Jean Kremer, the secretary general of the European Vegetable Protein Federation (EUVEPRO), told NutraIngredients his group and others in the soy industry had located inconsistencies in the latest opinions from EFSA’s Panel on Dietetic Products, Nutrition and Allergies (NDA) which it wanted to share with the EC.
“EFSA have accepted the definition for vegetable protein,” he said, “but when they undertake the review they use another definition. The definition of soy protein they use does not exist in nature and we think there is a problem with that. So we are seeking dialogue with the EC to explain this point of view.”
“We remain confident.”
Kremer said the negative opinion for the article 13.1 dossier was not unexpected after EFSA in August rejected an article 14 soy protein-cholesterol lowering health, disease reduction claim containing similar data.
In its latest opinion, the NDA concludes that soy protein does not help maintain or achieve normal body weight; does not benefit blood cholesterol levels and does not protect DNA, proteins and lipids from oxidative damage.
EUVEPRO will be joined in its lobbying efforts by the European Natural Soyfoods Manufacturers Association (ENSA) and the UK Soy Protein Association (SPA), which united on the article 14 submission, that saw the NDA dismiss 18 studies due to its tight definition of what constitutes soy protein.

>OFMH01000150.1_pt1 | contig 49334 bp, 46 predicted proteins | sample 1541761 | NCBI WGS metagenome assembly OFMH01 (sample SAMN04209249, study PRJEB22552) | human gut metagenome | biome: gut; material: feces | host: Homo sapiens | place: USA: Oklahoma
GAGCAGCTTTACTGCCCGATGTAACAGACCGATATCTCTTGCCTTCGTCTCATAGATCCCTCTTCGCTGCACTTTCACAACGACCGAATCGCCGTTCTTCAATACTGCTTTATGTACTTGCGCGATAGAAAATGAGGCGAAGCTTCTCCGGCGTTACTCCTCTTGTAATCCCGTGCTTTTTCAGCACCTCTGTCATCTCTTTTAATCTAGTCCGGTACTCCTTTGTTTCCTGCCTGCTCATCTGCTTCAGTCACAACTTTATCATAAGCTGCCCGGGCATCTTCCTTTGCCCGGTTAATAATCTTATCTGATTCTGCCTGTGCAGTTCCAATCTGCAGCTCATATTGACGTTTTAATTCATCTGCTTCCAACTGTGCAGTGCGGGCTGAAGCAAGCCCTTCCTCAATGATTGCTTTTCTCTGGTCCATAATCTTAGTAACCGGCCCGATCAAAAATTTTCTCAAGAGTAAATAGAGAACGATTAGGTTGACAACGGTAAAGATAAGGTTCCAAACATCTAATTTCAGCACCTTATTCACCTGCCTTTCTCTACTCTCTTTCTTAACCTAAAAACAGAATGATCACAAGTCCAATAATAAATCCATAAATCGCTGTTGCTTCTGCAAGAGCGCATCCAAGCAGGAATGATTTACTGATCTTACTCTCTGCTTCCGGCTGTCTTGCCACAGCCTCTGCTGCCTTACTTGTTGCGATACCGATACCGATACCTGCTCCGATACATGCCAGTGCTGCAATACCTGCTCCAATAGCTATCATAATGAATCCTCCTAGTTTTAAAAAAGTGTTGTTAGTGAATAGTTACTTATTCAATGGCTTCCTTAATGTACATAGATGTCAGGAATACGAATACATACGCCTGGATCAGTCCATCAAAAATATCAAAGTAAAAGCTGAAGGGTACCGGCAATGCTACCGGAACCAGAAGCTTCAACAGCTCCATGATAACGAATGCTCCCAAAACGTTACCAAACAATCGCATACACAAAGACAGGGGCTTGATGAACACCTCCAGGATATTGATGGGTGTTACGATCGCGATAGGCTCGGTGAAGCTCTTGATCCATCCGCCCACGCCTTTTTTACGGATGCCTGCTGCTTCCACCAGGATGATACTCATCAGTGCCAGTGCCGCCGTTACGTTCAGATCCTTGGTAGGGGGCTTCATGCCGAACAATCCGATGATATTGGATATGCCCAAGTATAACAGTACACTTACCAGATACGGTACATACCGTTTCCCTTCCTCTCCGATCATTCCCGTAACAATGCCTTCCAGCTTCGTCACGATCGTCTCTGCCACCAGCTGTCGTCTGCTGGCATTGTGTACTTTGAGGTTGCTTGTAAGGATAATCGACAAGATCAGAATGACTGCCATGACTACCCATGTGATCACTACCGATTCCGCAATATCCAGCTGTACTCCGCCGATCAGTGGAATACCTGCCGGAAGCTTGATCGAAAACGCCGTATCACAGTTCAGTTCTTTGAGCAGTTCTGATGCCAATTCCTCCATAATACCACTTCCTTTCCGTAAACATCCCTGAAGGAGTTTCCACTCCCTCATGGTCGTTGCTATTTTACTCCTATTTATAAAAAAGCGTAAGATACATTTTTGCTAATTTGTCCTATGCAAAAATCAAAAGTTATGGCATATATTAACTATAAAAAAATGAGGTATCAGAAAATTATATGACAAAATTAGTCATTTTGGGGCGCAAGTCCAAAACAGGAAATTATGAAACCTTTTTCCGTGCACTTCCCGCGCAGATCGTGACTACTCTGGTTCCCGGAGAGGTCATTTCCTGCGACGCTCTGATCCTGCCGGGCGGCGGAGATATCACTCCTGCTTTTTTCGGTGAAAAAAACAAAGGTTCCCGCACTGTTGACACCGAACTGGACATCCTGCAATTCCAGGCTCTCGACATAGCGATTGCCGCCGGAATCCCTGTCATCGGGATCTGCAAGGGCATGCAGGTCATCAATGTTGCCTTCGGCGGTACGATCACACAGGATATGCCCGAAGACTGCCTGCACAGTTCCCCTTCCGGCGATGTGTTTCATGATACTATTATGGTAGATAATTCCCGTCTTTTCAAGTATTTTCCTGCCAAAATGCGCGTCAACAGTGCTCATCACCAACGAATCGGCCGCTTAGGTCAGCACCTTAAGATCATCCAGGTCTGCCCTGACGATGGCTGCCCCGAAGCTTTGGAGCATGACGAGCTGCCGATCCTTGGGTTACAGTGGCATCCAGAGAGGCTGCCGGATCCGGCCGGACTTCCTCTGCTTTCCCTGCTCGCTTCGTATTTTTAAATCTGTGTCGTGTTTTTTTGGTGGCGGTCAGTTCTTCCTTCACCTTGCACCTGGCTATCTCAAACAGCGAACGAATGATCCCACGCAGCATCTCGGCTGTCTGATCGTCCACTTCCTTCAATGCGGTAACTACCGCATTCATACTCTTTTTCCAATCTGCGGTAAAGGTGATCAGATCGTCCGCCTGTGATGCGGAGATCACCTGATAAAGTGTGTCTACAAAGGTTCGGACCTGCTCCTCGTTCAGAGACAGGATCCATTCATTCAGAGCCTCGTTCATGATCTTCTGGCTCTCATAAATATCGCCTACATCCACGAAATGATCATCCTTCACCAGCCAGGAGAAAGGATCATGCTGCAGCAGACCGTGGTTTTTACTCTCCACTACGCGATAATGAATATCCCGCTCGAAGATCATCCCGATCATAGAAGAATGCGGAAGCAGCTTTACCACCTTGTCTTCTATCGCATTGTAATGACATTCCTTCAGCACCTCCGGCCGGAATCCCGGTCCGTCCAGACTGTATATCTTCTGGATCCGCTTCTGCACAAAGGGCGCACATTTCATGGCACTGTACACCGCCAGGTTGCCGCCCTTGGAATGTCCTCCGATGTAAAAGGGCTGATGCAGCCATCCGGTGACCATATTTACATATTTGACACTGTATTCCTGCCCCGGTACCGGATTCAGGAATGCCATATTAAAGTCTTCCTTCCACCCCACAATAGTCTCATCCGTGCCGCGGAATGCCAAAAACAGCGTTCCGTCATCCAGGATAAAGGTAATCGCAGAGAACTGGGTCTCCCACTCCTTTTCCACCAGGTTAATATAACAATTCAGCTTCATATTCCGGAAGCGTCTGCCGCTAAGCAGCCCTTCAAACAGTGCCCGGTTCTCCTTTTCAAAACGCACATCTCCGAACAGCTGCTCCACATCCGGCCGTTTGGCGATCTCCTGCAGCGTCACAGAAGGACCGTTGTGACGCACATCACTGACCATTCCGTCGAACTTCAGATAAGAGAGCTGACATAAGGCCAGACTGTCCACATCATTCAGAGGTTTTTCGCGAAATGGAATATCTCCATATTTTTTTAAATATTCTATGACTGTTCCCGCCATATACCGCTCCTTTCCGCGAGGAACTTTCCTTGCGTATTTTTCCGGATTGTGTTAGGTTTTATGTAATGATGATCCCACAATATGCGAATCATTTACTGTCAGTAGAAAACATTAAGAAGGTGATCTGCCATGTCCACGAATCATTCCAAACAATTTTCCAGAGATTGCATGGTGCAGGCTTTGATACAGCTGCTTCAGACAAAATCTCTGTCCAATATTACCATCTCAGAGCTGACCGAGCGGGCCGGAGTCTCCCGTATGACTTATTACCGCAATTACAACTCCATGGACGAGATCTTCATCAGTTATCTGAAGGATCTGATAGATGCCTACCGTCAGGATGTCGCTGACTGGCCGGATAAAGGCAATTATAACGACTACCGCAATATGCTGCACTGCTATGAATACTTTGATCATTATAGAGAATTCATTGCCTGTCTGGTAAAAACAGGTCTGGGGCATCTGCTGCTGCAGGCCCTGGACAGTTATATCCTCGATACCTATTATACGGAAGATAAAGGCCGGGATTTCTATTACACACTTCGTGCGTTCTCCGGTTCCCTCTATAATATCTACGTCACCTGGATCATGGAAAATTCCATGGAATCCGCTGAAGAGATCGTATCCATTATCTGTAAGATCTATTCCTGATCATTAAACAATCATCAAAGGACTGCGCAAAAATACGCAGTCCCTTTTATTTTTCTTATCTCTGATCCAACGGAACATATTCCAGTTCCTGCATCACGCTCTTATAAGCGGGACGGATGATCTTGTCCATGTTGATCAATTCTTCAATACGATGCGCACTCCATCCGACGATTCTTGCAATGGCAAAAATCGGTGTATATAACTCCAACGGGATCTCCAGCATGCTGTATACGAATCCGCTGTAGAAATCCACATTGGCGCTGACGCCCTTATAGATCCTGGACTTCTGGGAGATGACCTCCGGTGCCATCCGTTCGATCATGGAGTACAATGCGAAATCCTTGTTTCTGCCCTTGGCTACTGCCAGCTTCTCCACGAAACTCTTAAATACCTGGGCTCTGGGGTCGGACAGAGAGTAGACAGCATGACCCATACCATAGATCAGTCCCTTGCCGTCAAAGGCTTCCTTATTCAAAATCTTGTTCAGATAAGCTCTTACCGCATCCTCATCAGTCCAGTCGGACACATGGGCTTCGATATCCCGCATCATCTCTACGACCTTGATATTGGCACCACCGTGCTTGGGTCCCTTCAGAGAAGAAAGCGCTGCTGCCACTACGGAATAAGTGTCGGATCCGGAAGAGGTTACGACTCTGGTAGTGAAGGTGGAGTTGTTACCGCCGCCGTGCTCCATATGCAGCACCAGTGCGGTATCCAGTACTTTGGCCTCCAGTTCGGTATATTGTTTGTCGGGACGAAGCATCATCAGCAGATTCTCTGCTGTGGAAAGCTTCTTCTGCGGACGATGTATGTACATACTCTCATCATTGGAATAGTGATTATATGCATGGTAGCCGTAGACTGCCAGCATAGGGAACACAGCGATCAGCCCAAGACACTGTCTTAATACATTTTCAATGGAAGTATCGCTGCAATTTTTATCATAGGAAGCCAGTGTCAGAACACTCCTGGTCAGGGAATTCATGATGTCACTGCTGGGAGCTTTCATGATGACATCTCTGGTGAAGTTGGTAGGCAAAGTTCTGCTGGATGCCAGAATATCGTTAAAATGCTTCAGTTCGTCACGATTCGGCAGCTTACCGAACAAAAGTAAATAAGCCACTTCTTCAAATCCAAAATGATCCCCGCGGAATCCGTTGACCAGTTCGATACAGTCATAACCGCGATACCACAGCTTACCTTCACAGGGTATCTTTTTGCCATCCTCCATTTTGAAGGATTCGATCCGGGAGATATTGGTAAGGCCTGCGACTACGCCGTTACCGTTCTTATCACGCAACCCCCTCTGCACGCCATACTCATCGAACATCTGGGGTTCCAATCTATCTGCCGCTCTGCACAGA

In regard to the definition of soy protein it employed the NDA said:
“Food products containing soy protein usually also contain variable amounts and types of phenolic compounds, such as isoflavones, and variable amounts of fatty acids and fibre, which could contribute to the claimed effects. Neither the food constituent nor the conditions of use for these claims provide consistent specifications regarding other components in soy besides protein. Therefore, this evaluation will apply to the protein component in soy.”
Soy protein debate
In response, the three groups have said they would consider a resubmission with a reworded claim that may state something like, “soy protein containing naturally occurring isoflavones”rather than soy protein alone.
If such a claim had the effect of reigniting the NDA’s interest in the dismissed studies, they noted the baseline shift in LDL cholesterol reduction was 5.5 per cent on average in that body of work.
They concluded that the NDA had not examined the totality of evidence.
Soy-cholesterol lowering claims are approved in Japan, the US, the UK, South Africa, the Philippines, Brazil, Indonesia, Korea, Malaysia and Turkey.
The article 13.1 opinion on soy protein can be found here.
The August article 14 opinion can be found here.
These matters and more will be discussed at the second NutraIngredients Health Claims 2010 conference to be held in Brussels on December 1. The conference will deconstruct the latest article 13.1 claim opinions, hear first-hand experience from players like Kellogg’s, outline regulation-coping marketing strategies, and feature comparison with the US claims system from leading industry figure, Dr Andrew Shao.
For more details click here.